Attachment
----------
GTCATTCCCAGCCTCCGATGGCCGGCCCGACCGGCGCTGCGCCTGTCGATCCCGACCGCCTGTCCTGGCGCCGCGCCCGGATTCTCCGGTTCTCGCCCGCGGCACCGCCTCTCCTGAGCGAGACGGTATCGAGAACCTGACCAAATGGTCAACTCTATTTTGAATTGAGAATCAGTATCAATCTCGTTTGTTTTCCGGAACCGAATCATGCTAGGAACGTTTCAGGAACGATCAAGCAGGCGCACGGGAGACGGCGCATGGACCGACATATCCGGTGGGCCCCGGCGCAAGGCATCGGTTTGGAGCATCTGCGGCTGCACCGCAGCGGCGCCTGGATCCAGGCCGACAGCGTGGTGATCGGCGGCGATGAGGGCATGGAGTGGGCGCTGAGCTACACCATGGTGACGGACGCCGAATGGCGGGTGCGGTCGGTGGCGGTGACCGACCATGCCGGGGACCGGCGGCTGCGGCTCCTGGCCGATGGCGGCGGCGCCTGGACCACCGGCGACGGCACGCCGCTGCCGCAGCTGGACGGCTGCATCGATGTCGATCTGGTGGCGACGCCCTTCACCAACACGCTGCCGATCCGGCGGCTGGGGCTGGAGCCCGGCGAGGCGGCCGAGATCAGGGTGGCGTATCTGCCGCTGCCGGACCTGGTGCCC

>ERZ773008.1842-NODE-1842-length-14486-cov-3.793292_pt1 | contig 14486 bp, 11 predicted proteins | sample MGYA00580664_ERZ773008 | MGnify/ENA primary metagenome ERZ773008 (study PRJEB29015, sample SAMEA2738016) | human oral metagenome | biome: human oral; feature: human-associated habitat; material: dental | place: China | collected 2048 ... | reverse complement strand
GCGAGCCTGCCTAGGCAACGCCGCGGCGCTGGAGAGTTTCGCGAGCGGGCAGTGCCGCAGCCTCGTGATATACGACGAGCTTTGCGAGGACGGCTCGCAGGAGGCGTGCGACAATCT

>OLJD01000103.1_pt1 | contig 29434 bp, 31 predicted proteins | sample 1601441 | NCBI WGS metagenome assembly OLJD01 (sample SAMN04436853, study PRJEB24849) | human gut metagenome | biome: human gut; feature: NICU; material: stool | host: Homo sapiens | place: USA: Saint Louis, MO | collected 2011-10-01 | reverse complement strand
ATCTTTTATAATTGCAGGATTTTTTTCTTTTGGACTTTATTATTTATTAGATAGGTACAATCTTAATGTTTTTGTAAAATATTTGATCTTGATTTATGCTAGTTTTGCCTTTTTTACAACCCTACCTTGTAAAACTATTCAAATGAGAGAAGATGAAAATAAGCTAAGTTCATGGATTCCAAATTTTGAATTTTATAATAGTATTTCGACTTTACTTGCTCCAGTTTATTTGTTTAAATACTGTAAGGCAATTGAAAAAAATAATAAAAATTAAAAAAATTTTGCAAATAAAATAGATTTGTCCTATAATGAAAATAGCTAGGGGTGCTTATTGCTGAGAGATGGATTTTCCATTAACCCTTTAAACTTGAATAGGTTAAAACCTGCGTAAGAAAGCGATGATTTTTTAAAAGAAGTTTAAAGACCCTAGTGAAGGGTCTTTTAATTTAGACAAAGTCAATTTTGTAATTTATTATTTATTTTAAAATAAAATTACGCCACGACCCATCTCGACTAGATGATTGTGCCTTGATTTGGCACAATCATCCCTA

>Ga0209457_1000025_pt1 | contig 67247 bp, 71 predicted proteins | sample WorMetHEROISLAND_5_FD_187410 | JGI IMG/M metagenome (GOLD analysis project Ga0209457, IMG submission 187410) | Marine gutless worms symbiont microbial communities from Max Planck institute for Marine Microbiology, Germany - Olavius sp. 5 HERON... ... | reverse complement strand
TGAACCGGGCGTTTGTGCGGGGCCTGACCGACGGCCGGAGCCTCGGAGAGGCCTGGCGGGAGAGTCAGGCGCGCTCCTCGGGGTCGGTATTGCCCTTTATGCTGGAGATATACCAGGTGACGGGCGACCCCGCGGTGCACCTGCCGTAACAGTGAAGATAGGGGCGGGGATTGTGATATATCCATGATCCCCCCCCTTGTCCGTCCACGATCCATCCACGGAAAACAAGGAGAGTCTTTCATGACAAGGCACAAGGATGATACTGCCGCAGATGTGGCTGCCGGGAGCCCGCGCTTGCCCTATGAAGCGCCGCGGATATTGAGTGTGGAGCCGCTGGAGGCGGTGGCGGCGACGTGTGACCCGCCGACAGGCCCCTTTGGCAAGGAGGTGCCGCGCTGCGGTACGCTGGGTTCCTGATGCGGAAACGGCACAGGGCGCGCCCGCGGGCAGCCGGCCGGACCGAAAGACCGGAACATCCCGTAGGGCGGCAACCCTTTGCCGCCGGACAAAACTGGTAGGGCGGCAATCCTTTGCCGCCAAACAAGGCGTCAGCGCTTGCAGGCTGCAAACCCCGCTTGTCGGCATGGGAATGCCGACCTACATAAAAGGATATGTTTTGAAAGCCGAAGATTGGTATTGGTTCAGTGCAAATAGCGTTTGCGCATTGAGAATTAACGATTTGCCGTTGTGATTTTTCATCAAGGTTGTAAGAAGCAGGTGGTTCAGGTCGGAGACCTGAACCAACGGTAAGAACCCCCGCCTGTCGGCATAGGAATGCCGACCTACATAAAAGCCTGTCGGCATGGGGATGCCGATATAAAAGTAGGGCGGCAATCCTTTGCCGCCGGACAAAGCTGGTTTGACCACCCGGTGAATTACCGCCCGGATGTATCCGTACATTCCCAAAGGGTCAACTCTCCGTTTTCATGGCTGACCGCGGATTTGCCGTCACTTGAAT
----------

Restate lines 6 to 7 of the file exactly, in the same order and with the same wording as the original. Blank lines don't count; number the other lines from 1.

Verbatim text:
>Ga0209457_1000025_pt1 | contig 67247 bp, 71 predicted proteins | sample WorMetHEROISLAND_5_FD_187410 | JGI IMG/M metagenome (GOLD analysis project Ga0209457, IMG submission 187410) | Marine gutless worms symbiont microbial communities from Max Planck institute for Marine Microbiology, Germany - Olavius sp. 5 HERON... ... | reverse complement strand
TGAACCGGGCGTTTGTGCGGGGCCTGACCGACGGCCGGAGCCTCGGAGAGGCCTGGCGGGAGAGTCAGGCGCGCTCCTCGGGGTCGGTATTGCCCTTTATGCTGGAGATATACCAGGTGACGGGCGACCCCGCGGTGCACCTGCCGTAACAGTGAAGATAGGGGCGGGGATTGTGATATATCCATGATCCCCCCCCTTGTCCGTCCACGATCCATCCACGGAAAACAAGGAGAGTCTTTCATGACAAGGCACAAGGATGATACTGCCGCAGATGTGGCTGCCGGGAGCCCGCGCTTGCCCTATGAAGCGCCGCGGATATTGAGTGTGGAGCCGCTGGAGGCGGTGGCGGCGACGTGTGACCCGCCGACAGGCCCCTTTGGCAAGGAGGTGCCGCGCTGCGGTACGCTGGGTTCCTGATGCGGAAACGGCACAGGGCGCGCCCGCGGGCAGCCGGCCGGACCGAAAGACCGGAACATCCCGTAGGGCGGCAACCCTTTGCCGCCGGACAAAACTGGTAGGGCGGCAATCCTTTGCCGCCAAACAAGGCGTCAGCGCTTGCAGGCTGCAAACCCCGCTTGTCGGCATGGGAATGCCGACCTACATAAAAGGATATGTTTTGAAAGCCGAAGATTGGTATTGGTTCAGTGCAAATAGCGTTTGCGCATTGAGAATTAACGATTTGCCGTTGTGATTTTTCATCAAGGTTGTAAGAAGCAGGTGGTTCAGGTCGGAGACCTGAACCAACGGTAAGAACCCCCGCCTGTCGGCATAGGAATGCCGACCTACATAAAAGCCTGTCGGCATGGGGATGCCGATATAAAAGTAGGGCGGCAATCCTTTGCCGCCGGACAAAGCTGGTTTGACCACCCGGTGAATTACCGCCCGGATGTATCCGTACATTCCCAAAGGGTCAACTCTCCGTTTTCATGGCTGACCGCGGATTTGCCGTCACTTGAAT